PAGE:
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Bad quarterbacks a big problem for the XFL

Big Cat and Mike Florio dive into the good and bad from the first week of the XFL and what the league can work on going into Week 2.

The XFL’s first weekend was a success, with solid TV ratings and generally favorable fan reactions to the upstart league’s innovative rules. Week 2 of the XFL is a different story.

Two more XFL games were played on Saturday, neither of them was compelling, and both of them suffered from bad quarterback play. The quarterbacks playing in the XFL right now just don’t look capable of delivering the kind of football that modern fans have grown accustomed to watching.

Obviously, no quarterback who’s good enough to start in the NFL is going to play in the XFL. But for its games to be entertaining, the the XFL at least needs quarterbacks who are able to play well against XFL defenses. And currently, the XFL doesn’t have enough of those quarterbacks.

Through six XFL games, there still hasn’t been a quarterback with a 300-yard passing performance. And XFL quarterbacks have collectively thrown as many interceptions as touchdown passes. In the NFL last season there were almost twice as many touchdown passes as interceptions. Football fans enjoy the quarterback-driven game that the NFL has become, and the XFL isn’t able to provide that.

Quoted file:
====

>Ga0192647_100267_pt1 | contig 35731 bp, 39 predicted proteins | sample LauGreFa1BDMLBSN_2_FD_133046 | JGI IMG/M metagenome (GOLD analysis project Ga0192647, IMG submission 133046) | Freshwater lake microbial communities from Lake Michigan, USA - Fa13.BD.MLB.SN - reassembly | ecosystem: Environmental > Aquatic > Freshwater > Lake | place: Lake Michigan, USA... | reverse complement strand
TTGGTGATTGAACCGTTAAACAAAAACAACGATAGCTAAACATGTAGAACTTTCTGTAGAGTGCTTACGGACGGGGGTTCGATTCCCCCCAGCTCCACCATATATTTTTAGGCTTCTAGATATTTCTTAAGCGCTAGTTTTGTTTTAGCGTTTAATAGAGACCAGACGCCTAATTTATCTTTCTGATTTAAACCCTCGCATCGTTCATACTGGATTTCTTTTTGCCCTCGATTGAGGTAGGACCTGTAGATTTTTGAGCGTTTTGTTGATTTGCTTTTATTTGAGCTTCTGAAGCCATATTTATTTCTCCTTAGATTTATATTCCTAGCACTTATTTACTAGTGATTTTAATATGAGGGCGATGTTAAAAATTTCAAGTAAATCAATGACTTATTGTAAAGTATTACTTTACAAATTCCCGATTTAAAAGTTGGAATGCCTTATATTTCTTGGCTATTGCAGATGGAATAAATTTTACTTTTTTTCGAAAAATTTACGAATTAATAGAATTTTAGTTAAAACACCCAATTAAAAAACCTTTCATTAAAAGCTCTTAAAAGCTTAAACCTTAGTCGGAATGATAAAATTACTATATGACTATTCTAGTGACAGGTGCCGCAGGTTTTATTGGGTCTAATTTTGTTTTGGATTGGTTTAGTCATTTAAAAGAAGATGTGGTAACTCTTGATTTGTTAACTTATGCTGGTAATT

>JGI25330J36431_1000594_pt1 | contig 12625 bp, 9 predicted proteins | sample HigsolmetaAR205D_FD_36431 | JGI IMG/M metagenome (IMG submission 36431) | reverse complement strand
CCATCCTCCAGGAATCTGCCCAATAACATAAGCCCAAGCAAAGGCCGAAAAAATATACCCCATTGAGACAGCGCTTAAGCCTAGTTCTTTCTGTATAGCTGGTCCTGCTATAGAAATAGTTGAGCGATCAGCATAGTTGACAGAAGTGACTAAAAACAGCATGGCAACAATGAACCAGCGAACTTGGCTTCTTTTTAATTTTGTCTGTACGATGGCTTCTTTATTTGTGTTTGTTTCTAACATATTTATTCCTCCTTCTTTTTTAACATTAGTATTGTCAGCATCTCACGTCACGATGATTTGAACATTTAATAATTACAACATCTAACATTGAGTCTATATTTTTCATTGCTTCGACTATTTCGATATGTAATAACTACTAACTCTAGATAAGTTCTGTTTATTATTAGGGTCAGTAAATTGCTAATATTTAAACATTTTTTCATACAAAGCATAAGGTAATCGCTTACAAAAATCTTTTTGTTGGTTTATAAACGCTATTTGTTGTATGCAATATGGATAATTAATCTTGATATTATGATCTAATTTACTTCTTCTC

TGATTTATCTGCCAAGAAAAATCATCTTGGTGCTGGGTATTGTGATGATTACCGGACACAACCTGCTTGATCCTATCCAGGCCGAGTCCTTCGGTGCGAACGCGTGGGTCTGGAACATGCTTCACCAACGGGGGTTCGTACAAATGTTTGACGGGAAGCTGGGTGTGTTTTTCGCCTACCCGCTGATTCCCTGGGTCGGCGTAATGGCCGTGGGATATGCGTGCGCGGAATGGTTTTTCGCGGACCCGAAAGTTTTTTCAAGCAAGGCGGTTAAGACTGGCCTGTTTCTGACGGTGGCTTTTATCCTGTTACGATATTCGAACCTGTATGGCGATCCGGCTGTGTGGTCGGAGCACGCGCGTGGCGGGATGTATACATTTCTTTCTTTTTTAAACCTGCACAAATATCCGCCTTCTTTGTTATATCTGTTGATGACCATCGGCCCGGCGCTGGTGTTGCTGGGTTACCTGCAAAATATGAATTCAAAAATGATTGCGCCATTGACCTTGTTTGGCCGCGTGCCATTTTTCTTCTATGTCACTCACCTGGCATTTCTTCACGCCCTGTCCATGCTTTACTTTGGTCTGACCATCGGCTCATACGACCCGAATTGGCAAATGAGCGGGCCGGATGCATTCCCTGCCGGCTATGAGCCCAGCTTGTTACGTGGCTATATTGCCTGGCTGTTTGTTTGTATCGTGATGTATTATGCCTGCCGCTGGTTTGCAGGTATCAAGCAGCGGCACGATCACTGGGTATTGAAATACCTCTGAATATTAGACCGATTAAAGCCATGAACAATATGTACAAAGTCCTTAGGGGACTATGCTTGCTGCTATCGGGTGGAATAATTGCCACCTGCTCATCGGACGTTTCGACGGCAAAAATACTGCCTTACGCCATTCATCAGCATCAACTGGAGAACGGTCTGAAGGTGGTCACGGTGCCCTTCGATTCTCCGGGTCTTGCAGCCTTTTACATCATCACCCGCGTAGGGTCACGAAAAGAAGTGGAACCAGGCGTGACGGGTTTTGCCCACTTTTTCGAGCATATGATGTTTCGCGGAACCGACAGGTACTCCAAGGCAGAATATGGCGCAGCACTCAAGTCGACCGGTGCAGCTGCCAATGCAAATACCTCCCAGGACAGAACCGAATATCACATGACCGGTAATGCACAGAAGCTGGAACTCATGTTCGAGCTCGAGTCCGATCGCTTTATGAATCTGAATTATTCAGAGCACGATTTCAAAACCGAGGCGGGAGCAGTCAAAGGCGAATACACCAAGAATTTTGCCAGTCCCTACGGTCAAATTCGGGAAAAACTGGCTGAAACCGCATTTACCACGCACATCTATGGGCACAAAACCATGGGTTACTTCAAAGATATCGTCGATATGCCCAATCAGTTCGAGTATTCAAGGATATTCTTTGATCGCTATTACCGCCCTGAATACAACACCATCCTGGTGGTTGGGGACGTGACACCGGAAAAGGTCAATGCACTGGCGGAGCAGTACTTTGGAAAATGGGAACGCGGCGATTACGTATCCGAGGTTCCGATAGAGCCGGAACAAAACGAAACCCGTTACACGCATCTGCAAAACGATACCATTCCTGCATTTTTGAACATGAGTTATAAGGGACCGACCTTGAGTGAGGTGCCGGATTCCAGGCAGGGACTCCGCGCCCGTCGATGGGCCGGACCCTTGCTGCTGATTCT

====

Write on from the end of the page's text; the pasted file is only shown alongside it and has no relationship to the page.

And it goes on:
Among the poor performances yesterday were Brandon Silvers of the Seattle Dragons completing just 7 of 18 passes for 91 yards, two Tampa Bay Vipers quarterbacks combining for zero touchdowns and three interceptions, and New York Guardians starting quarterback Matt McGloin completing just 8 of 19 passes for 44 yards, with no touchdowns and two interceptions before getting benched. Only DC Defenders quarterback Cardale Jones, who threw for 276 yards and two touchdowns, resembled a competent professional quarterback.

The poor quarterback play has led to low-scoring games: XFL teams are averaging 17 points a game. Last NFL season, teams averaged 23 points a game.

The XFL instituted several rules that were supposed to favor the offense and result in high-scoring games. So far, those rules have not been enough to compensate for poor quarterback play.